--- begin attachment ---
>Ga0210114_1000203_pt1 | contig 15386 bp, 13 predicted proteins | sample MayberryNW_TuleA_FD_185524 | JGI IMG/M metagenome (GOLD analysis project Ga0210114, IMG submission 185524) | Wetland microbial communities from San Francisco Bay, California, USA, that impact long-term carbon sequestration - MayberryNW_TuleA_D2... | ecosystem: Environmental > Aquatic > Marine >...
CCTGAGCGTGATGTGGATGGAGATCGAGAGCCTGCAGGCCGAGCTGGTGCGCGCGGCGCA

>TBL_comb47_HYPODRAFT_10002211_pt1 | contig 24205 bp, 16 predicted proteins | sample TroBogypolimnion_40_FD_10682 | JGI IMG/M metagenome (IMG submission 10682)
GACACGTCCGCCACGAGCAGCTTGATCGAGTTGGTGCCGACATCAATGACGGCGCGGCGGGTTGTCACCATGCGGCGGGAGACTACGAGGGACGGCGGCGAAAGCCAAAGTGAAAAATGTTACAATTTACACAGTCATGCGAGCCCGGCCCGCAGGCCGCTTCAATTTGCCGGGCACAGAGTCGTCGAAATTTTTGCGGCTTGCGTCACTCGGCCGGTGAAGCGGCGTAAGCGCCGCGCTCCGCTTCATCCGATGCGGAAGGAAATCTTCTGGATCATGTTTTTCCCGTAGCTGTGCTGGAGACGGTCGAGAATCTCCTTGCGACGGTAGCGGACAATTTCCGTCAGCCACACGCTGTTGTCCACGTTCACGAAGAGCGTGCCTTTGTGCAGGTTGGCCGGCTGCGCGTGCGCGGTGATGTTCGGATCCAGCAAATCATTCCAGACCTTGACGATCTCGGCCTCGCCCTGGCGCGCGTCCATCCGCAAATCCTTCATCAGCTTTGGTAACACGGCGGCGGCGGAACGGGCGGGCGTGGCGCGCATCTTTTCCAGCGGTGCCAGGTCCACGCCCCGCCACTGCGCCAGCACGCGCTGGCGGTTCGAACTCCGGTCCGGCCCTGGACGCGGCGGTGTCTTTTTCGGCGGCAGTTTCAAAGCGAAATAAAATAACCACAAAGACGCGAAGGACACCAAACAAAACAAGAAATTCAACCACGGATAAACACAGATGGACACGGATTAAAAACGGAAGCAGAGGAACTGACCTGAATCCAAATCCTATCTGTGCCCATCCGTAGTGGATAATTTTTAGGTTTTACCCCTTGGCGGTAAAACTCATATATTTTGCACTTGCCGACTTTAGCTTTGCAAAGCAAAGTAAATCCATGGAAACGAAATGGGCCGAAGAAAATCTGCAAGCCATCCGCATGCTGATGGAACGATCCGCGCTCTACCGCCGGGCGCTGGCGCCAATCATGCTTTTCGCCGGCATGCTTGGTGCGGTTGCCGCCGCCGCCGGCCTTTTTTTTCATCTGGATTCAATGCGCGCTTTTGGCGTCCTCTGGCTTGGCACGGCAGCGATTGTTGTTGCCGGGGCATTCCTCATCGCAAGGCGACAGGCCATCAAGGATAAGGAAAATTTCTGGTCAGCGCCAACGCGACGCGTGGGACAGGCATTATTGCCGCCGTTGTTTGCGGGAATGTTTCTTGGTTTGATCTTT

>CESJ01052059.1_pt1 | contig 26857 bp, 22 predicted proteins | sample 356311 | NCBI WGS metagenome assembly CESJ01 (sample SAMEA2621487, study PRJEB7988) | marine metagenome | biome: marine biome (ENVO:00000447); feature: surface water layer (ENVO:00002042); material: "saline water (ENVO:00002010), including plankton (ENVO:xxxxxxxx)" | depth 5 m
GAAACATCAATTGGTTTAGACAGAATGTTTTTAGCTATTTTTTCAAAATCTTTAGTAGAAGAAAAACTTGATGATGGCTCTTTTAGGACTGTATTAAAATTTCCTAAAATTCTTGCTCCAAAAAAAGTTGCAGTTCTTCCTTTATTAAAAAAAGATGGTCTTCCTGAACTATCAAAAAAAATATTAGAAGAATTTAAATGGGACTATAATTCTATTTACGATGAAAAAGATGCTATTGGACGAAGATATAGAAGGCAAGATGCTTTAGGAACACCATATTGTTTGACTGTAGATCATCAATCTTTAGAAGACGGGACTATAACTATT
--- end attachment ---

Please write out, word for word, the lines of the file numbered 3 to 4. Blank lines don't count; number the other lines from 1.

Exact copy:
>TBL_comb47_HYPODRAFT_10002211_pt1 | contig 24205 bp, 16 predicted proteins | sample TroBogypolimnion_40_FD_10682 | JGI IMG/M metagenome (IMG submission 10682)
GACACGTCCGCCACGAGCAGCTTGATCGAGTTGGTGCCGACATCAATGACGGCGCGGCGGGTTGTCACCATGCGGCGGGAGACTACGAGGGACGGCGGCGAAAGCCAAAGTGAAAAATGTTACAATTTACACAGTCATGCGAGCCCGGCCCGCAGGCCGCTTCAATTTGCCGGGCACAGAGTCGTCGAAATTTTTGCGGCTTGCGTCACTCGGCCGGTGAAGCGGCGTAAGCGCCGCGCTCCGCTTCATCCGATGCGGAAGGAAATCTTCTGGATCATGTTTTTCCCGTAGCTGTGCTGGAGACGGTCGAGAATCTCCTTGCGACGGTAGCGGACAATTTCCGTCAGCCACACGCTGTTGTCCACGTTCACGAAGAGCGTGCCTTTGTGCAGGTTGGCCGGCTGCGCGTGCGCGGTGATGTTCGGATCCAGCAAATCATTCCAGACCTTGACGATCTCGGCCTCGCCCTGGCGCGCGTCCATCCGCAAATCCTTCATCAGCTTTGGTAACACGGCGGCGGCGGAACGGGCGGGCGTGGCGCGCATCTTTTCCAGCGGTGCCAGGTCCACGCCCCGCCACTGCGCCAGCACGCGCTGGCGGTTCGAACTCCGGTCCGGCCCTGGACGCGGCGGTGTCTTTTTCGGCGGCAGTTTCAAAGCGAAATAAAATAACCACAAAGACGCGAAGGACACCAAACAAAACAAGAAATTCAACCACGGATAAACACAGATGGACACGGATTAAAAACGGAAGCAGAGGAACTGACCTGAATCCAAATCCTATCTGTGCCCATCCGTAGTGGATAATTTTTAGGTTTTACCCCTTGGCGGTAAAACTCATATATTTTGCACTTGCCGACTTTAGCTTTGCAAAGCAAAGTAAATCCATGGAAACGAAATGGGCCGAAGAAAATCTGCAAGCCATCCGCATGCTGATGGAACGATCCGCGCTCTACCGCCGGGCGCTGGCGCCAATCATGCTTTTCGCCGGCATGCTTGGTGCGGTTGCCGCCGCCGCCGGCCTTTTTTTTCATCTGGATTCAATGCGCGCTTTTGGCGTCCTCTGGCTTGGCACGGCAGCGATTGTTGTTGCCGGGGCATTCCTCATCGCAAGGCGACAGGCCATCAAGGATAAGGAAAATTTCTGGTCAGCGCCAACGCGACGCGTGGGACAGGCATTATTGCCGCCGTTGTTTGCGGGAATGTTTCTTGGTTTGATCTTT